Jen H has chosen transition for this weeks photo challenge, and invites us to show and image or series. This is quite a tough one to be original with at least. I hope that you think my choice demonstrates transition.
There was an abundance of fruit this year, both cultivated and wild and home made jam and jelly is way better than mass produced.
The crab apple tree gave generously.
One day went to buy some jam jars at Lakeland and got chatting to the lady there, she asked what I was planning to make. I said the next thing was crab apple jelly.’Ooo lovely’ she said, ‘but have you tried crab apple and hawthorn? it’s even better’. Hawthorn grows in practically every hedgerow in England and even the hungriest of birds can’t eat it all, and I do love a forage.
Being so tiny they take forever to pick.
There was enough to make a few jars. This is the gunge left behind after straining through a jelly bag.
This is the lovely jewel like juice produced.
Best of all, the Lakeland lady was right, the mix of Crab apple and hawthorn makes a delicious sweet jelly,
See the colour difference, the hawthorn and crab together is at the back. Both are a delicious transition !
Just behind the research and learning building on the campus of the hospital in Exeter, stands one of the area’s most important trees. Medics there made sure it was protected when the building went up, because it is a Hippocratic Plane tree. If you’ve ever been to Kos, you may have seen a five hundred year old descendant of the original Plane, that stood some 2400 years ago. It was beneath that legendary tree that Hippocrates lectured his students on the art and ethics of medicine.
There are Hippocratic Planes all around the world, in the grounds of libraries, colleges and medical schools. Trees, including this one, have been propagated by seed and cutting from the one in Kos. How fitting and wonderful, that students here can also sit in the shade of this beautiful tree.
There is another element to share, because the hospital’s estates team cut limbs from the tree, they were seasoned and used to create this cross that hangs in the chapel.
This definitely one of England’s sacred trees.
Chill winter water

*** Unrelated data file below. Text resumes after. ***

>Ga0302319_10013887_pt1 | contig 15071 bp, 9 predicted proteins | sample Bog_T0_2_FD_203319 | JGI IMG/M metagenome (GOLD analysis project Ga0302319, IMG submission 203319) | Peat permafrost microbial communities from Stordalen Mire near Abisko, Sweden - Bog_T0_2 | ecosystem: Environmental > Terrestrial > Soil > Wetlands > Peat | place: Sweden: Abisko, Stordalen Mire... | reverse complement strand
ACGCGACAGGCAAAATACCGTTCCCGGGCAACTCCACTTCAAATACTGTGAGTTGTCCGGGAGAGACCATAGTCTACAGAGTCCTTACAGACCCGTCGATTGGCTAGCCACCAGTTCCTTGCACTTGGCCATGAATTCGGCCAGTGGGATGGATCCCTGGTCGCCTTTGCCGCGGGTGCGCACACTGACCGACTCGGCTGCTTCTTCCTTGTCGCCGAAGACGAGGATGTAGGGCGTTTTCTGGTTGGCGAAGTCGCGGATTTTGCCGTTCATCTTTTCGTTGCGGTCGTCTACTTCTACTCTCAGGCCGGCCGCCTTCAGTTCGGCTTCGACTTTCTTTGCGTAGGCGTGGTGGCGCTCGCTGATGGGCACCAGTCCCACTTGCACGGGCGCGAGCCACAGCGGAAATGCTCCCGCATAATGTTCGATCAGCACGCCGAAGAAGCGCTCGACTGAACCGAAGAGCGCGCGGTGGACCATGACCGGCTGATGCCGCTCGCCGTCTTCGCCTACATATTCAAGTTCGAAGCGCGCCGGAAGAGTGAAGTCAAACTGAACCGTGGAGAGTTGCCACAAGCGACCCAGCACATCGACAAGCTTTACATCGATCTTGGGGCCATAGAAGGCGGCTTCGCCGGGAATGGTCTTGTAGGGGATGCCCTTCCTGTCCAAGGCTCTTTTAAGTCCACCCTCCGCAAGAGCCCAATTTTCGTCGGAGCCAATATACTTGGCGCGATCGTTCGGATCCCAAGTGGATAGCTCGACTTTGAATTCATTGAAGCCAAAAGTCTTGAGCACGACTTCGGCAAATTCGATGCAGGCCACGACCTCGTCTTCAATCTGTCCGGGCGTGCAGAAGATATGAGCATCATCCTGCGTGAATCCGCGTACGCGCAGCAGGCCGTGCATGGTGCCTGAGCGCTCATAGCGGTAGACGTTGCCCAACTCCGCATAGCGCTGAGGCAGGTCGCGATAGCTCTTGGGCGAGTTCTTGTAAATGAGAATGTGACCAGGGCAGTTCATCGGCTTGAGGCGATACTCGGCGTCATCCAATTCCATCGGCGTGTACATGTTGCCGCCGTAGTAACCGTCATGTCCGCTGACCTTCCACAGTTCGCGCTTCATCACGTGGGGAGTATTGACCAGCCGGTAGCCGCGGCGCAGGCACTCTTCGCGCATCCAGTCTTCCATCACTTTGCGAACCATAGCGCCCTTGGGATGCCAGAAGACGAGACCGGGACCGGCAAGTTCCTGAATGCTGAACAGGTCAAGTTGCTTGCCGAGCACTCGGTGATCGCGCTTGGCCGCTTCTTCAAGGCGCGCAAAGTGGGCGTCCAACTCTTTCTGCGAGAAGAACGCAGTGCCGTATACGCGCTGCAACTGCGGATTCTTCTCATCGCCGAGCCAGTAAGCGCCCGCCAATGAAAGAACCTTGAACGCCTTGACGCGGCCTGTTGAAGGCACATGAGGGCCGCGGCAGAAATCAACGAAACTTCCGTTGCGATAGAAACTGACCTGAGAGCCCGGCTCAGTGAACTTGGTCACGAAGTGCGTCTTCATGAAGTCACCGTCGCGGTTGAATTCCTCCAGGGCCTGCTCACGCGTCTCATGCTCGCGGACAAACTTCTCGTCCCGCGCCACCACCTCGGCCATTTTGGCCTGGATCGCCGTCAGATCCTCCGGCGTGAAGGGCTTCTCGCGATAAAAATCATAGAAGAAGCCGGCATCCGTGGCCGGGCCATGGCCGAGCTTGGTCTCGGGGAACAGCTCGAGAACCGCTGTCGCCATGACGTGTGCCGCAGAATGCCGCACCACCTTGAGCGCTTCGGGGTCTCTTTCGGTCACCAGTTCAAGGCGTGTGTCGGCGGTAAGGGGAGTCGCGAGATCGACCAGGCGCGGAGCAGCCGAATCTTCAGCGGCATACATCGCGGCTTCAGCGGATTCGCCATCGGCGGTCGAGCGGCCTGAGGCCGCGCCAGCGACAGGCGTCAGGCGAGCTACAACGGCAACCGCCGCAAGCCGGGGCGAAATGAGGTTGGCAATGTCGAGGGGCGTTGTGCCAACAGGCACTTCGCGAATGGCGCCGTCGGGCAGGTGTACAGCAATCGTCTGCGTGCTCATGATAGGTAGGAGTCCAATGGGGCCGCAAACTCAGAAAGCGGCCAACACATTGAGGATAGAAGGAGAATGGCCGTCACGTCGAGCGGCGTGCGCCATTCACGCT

cascading down through the Byes
sharp wind on its tail
On Saturday I met up with Malcolm, the African Chef . He and his lovely wife have gained a third beautiful child since I last saw him, a 3 month old baby boy. His delicious products are doing well and he’s added new and tempting things to the range, as well as the original favourites. We talked about social media, and he was really inspirational, encouraging me to get on with my novel, thanks Malcolm, I’ll see what I can do!
Of course we talked about food and a recipe on his website that includes two of my favourite things, coconut and butternut squash, he kindly said that it’s okay to share it with you.
Ingredients: (serves 4)
1 Large Butternut (1.2KG) diced with skin on.
1/2 Small Lemon
2 Garlic Cloves
1 Inch fresh ginger
1 Tbs Organic coconut Oil (or any other oil you may have)
1 x Tin Organic coconut milk – we like Biona organic as it contains 50% organic coconut and water
Dried Pumpkin leaves (optional)
Handful of watercress
Drizzle of The African Chef – Fire Water
I just love the squashes, they are so versatile, easy to grow, have a wonderful flavour can be made into so many healthy dishes and have a long shelf life, so can be stored for a few months before being eaten. This recipe is healthy, delicious, rich, creamy and 100% Vegan !
Method and Cooking time (35 – 45 mins)
Wash and slice the butternut in half lengthways and scoop out the seeds using a spoon. Chop the butternut into large cubes (approx 1 – 2 inches). Lightly grease a baking tray with coconut oil. Slice the lemon into rings, peel the garlic and leave the cloves whole. Slice the ginger and add all the ingredients to the baking tray. Season with salt and pepper and roast in the oven for around 30-40 minutes until cooked.